Visa Category Preferences visas are for those who do not qualify as an immediate family member of a U.S. citizen or Lawful Permanent Resident (LPR). These visas are subject to annual limits (“visa quotas”) and per country limitations.
Once a visa number becomes available, the immigrant must file a petition and attend an interview at a U.S. Embassy or Consulate abroad. The process can be long and complicated.
Family First Preference (F1)
Family-based immigration law allows US citizens and lawful permanent residents (LPRs) to sponsor relatives who live abroad for green cards. For some people, this is the first step toward citizenship. The visas available each fiscal year are limited, and some categories have wait times of 20-30 years.
To keep track of what’s happening, the State Department publishes a monthly Visa Bulletin. It shows which “priority dates”–the dates when people filed their petitions–are being processed. It also includes a chart of the waiting periods for each preference category.
Unlike immediate relative visas, the number of visas available in each family-preference category is limited each fiscal year. As a result, some of these categories have backlogs that grow over time, especially during a pandemic like the COVID-19 one. Backlogs have also been caused by other factors, including changing immigration policies and administrative delays. This page provides a look at the wait for each of these categories, broken down by country.
Family Second Preference (F2)
The Family Second Preference category (F2) includes spouses and unmarried children under 21 of LPRs. There are 114,200 visas available each year for this subcategory.
If you have a child who falls into this category, it is important to understand the difference between this preference category and immediate relatives. If you have a petition filed for your child in this category, it is possible to upgrade that petition to an IR once your child becomes a U.S. citizen. This will avoid the long wait times associated with this preference category.
Unfortunately, there are more people who want to immigrate to the United States than there are visas available each year. As a result, there are often significant backlogs in both the family preference and employment-based categories. We can help you to understand these backlogs and make strategic filing decisions to minimize your waiting time. Contact us today to see how we can help. We also offer a free consultation to all new clients.
Family Third Preference (F3)
The F3 visa category applies to married sons and daughters of US citizens. These individuals must be able to show that they were sponsored by a petition filed on Form I-130.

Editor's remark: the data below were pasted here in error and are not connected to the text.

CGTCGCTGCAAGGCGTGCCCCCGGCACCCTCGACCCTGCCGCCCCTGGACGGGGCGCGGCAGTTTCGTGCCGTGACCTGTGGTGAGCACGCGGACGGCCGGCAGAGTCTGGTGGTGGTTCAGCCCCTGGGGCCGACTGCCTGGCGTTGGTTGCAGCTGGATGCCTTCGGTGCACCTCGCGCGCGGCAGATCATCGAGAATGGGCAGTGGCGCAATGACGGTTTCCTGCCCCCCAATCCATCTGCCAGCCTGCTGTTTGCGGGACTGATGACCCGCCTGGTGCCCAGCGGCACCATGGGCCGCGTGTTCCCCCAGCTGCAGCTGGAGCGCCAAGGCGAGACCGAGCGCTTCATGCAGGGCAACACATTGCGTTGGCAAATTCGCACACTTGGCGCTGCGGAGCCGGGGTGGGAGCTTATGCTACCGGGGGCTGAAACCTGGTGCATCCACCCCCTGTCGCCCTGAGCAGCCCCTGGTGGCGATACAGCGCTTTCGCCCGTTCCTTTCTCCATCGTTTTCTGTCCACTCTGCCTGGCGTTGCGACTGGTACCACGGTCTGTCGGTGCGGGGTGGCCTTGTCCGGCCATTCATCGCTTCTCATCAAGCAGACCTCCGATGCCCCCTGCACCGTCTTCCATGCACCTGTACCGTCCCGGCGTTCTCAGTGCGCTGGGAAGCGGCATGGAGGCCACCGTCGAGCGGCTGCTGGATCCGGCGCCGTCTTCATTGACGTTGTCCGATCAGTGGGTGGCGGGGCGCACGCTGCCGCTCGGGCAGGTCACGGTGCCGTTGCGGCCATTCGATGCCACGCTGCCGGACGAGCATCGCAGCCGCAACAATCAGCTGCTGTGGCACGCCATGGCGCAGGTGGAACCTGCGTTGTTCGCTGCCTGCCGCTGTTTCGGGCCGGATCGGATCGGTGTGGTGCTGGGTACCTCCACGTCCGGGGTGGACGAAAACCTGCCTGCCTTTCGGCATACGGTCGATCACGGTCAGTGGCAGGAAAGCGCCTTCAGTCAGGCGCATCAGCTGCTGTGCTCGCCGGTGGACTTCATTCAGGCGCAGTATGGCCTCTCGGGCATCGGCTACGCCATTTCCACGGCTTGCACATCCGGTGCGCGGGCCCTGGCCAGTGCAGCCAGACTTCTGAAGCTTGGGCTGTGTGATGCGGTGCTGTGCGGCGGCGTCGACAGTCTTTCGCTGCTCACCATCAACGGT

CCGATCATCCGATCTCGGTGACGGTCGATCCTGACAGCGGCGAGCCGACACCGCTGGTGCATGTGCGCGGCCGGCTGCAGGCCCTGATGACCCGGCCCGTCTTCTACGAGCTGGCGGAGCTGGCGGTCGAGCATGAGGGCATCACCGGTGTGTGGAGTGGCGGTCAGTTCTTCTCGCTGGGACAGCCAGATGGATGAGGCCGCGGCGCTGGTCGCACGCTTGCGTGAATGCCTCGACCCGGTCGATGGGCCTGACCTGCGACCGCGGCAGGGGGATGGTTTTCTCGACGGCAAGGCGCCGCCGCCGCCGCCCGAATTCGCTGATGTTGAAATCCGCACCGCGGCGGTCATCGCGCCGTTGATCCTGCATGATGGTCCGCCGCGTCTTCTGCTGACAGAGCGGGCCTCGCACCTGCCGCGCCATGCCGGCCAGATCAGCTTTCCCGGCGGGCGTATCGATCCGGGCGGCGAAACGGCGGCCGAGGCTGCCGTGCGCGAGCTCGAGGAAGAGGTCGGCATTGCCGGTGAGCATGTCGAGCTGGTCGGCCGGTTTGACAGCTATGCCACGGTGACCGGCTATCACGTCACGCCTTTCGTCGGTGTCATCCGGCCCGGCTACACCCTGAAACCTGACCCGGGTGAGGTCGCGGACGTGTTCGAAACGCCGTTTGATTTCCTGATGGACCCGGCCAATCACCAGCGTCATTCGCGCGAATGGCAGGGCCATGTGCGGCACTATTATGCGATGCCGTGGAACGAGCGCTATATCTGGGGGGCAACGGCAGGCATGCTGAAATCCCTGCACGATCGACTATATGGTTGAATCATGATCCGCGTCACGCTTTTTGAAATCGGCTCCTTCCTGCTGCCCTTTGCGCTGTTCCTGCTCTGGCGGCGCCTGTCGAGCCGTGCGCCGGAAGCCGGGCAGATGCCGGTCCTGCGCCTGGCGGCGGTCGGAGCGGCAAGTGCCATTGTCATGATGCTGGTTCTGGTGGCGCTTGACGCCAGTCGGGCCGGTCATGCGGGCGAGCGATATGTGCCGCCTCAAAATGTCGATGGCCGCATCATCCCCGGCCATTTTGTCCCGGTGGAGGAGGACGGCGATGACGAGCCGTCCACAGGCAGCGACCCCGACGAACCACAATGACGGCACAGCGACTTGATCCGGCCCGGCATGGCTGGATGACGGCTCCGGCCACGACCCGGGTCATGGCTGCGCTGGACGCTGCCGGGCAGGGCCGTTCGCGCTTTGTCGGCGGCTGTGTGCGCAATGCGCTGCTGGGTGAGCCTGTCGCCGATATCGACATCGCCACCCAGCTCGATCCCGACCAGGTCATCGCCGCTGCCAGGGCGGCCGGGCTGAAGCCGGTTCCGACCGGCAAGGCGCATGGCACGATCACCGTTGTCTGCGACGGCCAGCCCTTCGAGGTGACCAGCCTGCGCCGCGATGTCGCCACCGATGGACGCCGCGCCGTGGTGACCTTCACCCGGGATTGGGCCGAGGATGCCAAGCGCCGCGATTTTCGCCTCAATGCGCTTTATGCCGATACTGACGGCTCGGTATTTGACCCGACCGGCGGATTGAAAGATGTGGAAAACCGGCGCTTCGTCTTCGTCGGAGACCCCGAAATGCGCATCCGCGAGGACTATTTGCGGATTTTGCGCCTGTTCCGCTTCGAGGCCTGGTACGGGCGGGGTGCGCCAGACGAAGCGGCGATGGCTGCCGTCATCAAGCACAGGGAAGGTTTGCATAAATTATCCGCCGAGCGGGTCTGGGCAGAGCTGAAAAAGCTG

Like all family-based preference categories, the law imposes per-country limits and large backlogs. However, because of CSPA, a child’s “CSPA age” can remain frozen as long as the petitioner takes steps to pursue permanent residency through adjustment of status or consular processing (if outside the United States).
The State Department issues monthly charts displaying priority dates and wait times for different preference categories. If a priority date becomes “current,” it means the visas are available and an applicant can begin their process. However, a green card can only be issued once the case is complete and the NVC has received all required documentation. It can take years to reach this point due to large backlogs and limited numbers of visas available each year. We can help you navigate this process.
Family Fourth Preference (F4)
Family-sponsored immigrant visas/green cards are subject to annual limits and per-country visa limitations. These limitations have resulted in huge backlogs of visas waiting to be issued. The COVID-19 pandemic, administrative policies, and other factors have exacerbated these backlogs in recent years.
Immediate relatives of U.S. citizens do not face these limitations and are able to receive their visas/green cards much more quickly than those in the preference categories. The preference categories are broken down into four levels, each with a different priority level.
Whether or not a particular visa is available depends on the priority level and the country of chargeability (CSPA Age). The Visa Bulletin lists when the priority date of an individual in a preference category becomes “current.” The CSPA age is frozen for beneficiaries whose petition was filed in the fourth preference category, brothers and sisters of U.S. citizens. This makes it easier for people to re-use their old priority dates, and move up the priority list.